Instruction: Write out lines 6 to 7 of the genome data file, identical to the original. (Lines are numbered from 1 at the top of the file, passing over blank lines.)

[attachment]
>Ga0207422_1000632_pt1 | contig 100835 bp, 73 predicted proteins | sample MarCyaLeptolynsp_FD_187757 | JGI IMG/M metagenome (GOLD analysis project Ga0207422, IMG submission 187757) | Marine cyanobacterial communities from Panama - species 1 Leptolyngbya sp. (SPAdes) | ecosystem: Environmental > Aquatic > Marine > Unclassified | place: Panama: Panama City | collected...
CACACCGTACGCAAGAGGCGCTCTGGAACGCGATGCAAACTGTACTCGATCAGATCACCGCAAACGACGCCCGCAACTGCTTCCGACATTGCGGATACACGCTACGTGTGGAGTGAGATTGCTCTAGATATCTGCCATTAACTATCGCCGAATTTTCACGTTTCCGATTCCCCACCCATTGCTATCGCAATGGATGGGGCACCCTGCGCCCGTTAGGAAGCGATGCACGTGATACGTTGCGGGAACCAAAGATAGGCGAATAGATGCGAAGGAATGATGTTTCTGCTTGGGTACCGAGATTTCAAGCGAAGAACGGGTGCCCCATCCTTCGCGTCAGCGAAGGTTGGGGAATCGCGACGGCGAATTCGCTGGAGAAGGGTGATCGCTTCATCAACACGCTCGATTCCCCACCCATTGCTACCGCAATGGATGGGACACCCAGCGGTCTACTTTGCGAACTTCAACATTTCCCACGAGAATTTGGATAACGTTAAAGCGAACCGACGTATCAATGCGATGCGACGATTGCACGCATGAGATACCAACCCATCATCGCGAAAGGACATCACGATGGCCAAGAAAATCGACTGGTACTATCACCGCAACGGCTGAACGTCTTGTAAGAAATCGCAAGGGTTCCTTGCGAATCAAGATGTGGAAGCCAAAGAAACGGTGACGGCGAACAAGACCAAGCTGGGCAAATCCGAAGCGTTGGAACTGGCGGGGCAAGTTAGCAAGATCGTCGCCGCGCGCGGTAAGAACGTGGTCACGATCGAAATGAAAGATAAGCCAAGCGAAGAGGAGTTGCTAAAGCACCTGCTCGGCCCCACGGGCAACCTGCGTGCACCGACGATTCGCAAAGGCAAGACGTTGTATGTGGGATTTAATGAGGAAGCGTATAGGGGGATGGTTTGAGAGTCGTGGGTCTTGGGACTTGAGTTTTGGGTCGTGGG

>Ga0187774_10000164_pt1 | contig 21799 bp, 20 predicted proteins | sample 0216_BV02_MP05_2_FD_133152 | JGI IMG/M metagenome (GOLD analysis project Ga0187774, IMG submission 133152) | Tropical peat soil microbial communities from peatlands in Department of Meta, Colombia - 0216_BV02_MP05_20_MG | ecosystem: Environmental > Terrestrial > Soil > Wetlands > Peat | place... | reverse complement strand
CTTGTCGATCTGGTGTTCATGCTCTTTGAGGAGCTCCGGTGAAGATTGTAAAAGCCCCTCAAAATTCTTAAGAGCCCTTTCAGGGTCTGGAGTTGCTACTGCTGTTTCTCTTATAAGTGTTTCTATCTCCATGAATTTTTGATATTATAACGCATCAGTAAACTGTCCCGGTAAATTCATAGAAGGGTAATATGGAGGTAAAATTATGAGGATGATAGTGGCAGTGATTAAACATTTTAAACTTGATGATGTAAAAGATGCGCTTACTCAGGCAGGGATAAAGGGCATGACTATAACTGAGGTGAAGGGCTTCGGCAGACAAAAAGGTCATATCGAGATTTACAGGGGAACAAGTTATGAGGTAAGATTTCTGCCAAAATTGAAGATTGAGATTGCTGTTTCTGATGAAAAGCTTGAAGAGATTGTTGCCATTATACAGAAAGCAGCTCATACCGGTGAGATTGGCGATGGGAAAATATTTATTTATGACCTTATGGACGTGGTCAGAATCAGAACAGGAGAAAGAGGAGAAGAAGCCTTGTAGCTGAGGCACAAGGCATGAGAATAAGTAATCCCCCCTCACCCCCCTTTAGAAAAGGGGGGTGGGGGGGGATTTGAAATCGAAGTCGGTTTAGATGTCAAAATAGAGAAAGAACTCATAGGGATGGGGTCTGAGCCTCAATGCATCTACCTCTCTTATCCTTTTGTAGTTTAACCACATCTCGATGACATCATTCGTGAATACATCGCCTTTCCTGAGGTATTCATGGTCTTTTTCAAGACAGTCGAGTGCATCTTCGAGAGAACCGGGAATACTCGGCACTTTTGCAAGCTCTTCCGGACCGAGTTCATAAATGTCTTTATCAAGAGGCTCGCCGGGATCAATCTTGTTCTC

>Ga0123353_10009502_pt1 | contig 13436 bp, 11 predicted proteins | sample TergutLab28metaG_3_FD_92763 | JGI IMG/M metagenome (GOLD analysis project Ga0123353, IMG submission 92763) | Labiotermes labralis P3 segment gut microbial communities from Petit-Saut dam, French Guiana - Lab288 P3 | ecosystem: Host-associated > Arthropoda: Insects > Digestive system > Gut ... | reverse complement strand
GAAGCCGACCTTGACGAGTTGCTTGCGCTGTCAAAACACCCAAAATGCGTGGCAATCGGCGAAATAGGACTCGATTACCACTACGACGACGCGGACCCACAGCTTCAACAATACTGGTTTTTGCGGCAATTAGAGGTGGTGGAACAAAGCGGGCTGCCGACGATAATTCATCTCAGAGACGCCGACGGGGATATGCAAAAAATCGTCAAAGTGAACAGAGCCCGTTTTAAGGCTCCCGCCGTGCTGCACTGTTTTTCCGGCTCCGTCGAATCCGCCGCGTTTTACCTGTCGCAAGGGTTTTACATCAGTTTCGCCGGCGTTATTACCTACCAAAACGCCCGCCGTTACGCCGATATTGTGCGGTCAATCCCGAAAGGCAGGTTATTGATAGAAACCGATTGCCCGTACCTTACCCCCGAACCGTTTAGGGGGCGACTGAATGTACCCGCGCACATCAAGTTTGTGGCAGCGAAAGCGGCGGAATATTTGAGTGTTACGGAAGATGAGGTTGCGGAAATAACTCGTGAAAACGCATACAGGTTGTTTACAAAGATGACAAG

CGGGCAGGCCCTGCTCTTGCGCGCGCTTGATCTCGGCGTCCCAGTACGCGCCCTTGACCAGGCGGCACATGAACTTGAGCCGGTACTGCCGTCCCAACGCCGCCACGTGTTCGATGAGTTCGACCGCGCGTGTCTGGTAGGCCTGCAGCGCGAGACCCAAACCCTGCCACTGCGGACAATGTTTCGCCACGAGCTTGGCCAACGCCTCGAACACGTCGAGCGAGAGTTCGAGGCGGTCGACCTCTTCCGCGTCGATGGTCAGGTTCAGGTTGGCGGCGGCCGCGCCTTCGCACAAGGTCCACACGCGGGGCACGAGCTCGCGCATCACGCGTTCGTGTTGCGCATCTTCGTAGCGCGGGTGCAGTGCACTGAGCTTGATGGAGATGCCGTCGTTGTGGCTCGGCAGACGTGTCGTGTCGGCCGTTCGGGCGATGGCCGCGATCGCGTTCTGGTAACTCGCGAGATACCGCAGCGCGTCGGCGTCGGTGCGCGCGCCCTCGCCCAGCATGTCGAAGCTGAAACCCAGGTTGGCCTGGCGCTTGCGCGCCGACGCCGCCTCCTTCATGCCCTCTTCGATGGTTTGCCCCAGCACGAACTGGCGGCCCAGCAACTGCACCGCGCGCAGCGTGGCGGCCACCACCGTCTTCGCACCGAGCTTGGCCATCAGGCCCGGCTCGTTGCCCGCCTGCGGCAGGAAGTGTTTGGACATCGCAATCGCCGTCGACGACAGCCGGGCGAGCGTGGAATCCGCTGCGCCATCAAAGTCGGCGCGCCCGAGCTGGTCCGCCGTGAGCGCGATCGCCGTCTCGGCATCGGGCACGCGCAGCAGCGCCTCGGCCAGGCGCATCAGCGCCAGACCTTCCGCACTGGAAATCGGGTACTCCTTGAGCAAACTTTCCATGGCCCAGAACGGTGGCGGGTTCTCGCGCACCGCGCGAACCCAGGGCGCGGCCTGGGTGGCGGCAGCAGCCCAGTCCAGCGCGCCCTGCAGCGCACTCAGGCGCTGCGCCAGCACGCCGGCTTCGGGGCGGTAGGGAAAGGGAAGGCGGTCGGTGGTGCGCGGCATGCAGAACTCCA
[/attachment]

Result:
GAAGCCGACCTTGACGAGTTGCTTGCGCTGTCAAAACACCCAAAATGCGTGGCAATCGGCGAAATAGGACTCGATTACCACTACGACGACGCGGACCCACAGCTTCAACAATACTGGTTTTTGCGGCAATTAGAGGTGGTGGAACAAAGCGGGCTGCCGACGATAATTCATCTCAGAGACGCCGACGGGGATATGCAAAAAATCGTCAAAGTGAACAGAGCCCGTTTTAAGGCTCCCGCCGTGCTGCACTGTTTTTCCGGCTCCGTCGAATCCGCCGCGTTTTACCTGTCGCAAGGGTTTTACATCAGTTTCGCCGGCGTTATTACCTACCAAAACGCCCGCCGTTACGCCGATATTGTGCGGTCAATCCCGAAAGGCAGGTTATTGATAGAAACCGATTGCCCGTACCTTACCCCCGAACCGTTTAGGGGGCGACTGAATGTACCCGCGCACATCAAGTTTGTGGCAGCGAAAGCGGCGGAATATTTGAGTGTTACGGAAGATGAGGTTGCGGAAATAACTCGTGAAAACGCATACAGGTTGTTTACAAAGATGACAAG

CGGGCAGGCCCTGCTCTTGCGCGCGCTTGATCTCGGCGTCCCAGTACGCGCCCTTGACCAGGCGGCACATGAACTTGAGCCGGTACTGCCGTCCCAACGCCGCCACGTGTTCGATGAGTTCGACCGCGCGTGTCTGGTAGGCCTGCAGCGCGAGACCCAAACCCTGCCACTGCGGACAATGTTTCGCCACGAGCTTGGCCAACGCCTCGAACACGTCGAGCGAGAGTTCGAGGCGGTCGACCTCTTCCGCGTCGATGGTCAGGTTCAGGTTGGCGGCGGCCGCGCCTTCGCACAAGGTCCACACGCGGGGCACGAGCTCGCGCATCACGCGTTCGTGTTGCGCATCTTCGTAGCGCGGGTGCAGTGCACTGAGCTTGATGGAGATGCCGTCGTTGTGGCTCGGCAGACGTGTCGTGTCGGCCGTTCGGGCGATGGCCGCGATCGCGTTCTGGTAACTCGCGAGATACCGCAGCGCGTCGGCGTCGGTGCGCGCGCCCTCGCCCAGCATGTCGAAGCTGAAACCCAGGTTGGCCTGGCGCTTGCGCGCCGACGCCGCCTCCTTCATGCCCTCTTCGATGGTTTGCCCCAGCACGAACTGGCGGCCCAGCAACTGCACCGCGCGCAGCGTGGCGGCCACCACCGTCTTCGCACCGAGCTTGGCCATCAGGCCCGGCTCGTTGCCCGCCTGCGGCAGGAAGTGTTTGGACATCGCAATCGCCGTCGACGACAGCCGGGCGAGCGTGGAATCCGCTGCGCCATCAAAGTCGGCGCGCCCGAGCTGGTCCGCCGTGAGCGCGATCGCCGTCTCGGCATCGGGCACGCGCAGCAGCGCCTCGGCCAGGCGCATCAGCGCCAGACCTTCCGCACTGGAAATCGGGTACTCCTTGAGCAAACTTTCCATGGCCCAGAACGGTGGCGGGTTCTCGCGCACCGCGCGAACCCAGGGCGCGGCCTGGGTGGCGGCAGCAGCCCAGTCCAGCGCGCCCTGCAGCGCACTCAGGCGCTGCGCCAGCACGCCGGCTTCGGGGCGGTAGGGAAAGGGAAGGCGGTCGGTGGTGCGCGGCATGCAGAACTCCA